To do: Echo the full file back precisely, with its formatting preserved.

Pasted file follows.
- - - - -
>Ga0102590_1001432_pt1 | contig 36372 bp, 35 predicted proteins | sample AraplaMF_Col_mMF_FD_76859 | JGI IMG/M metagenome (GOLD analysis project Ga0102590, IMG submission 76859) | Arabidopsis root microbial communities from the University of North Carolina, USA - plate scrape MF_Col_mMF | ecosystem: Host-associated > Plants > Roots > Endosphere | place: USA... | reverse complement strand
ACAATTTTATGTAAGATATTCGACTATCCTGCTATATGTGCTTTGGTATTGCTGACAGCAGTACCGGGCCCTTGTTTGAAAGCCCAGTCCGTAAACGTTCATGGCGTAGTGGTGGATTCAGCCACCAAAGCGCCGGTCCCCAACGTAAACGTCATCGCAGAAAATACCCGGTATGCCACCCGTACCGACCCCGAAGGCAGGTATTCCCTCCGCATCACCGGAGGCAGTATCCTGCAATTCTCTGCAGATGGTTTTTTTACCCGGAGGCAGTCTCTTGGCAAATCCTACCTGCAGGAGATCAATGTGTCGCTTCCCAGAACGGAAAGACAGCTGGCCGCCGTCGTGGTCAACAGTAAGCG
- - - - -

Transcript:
>Ga0102590_1001432_pt1 | contig 36372 bp, 35 predicted proteins | sample AraplaMF_Col_mMF_FD_76859 | JGI IMG/M metagenome (GOLD analysis project Ga0102590, IMG submission 76859) | Arabidopsis root microbial communities from the University of North Carolina, USA - plate scrape MF_Col_mMF | ecosystem: Host-associated > Plants > Roots > Endosphere | place: USA... | reverse complement strand
ACAATTTTATGTAAGATATTCGACTATCCTGCTATATGTGCTTTGGTATTGCTGACAGCAGTACCGGGCCCTTGTTTGAAAGCCCAGTCCGTAAACGTTCATGGCGTAGTGGTGGATTCAGCCACCAAAGCGCCGGTCCCCAACGTAAACGTCATCGCAGAAAATACCCGGTATGCCACCCGTACCGACCCCGAAGGCAGGTATTCCCTCCGCATCACCGGAGGCAGTATCCTGCAATTCTCTGCAGATGGTTTTTTTACCCGGAGGCAGTCTCTTGGCAAATCCTACCTGCAGGAGATCAATGTGTCGCTTCCCAGAACGGAAAGACAGCTGGCCGCCGTCGTGGTCAACAGTAAGCG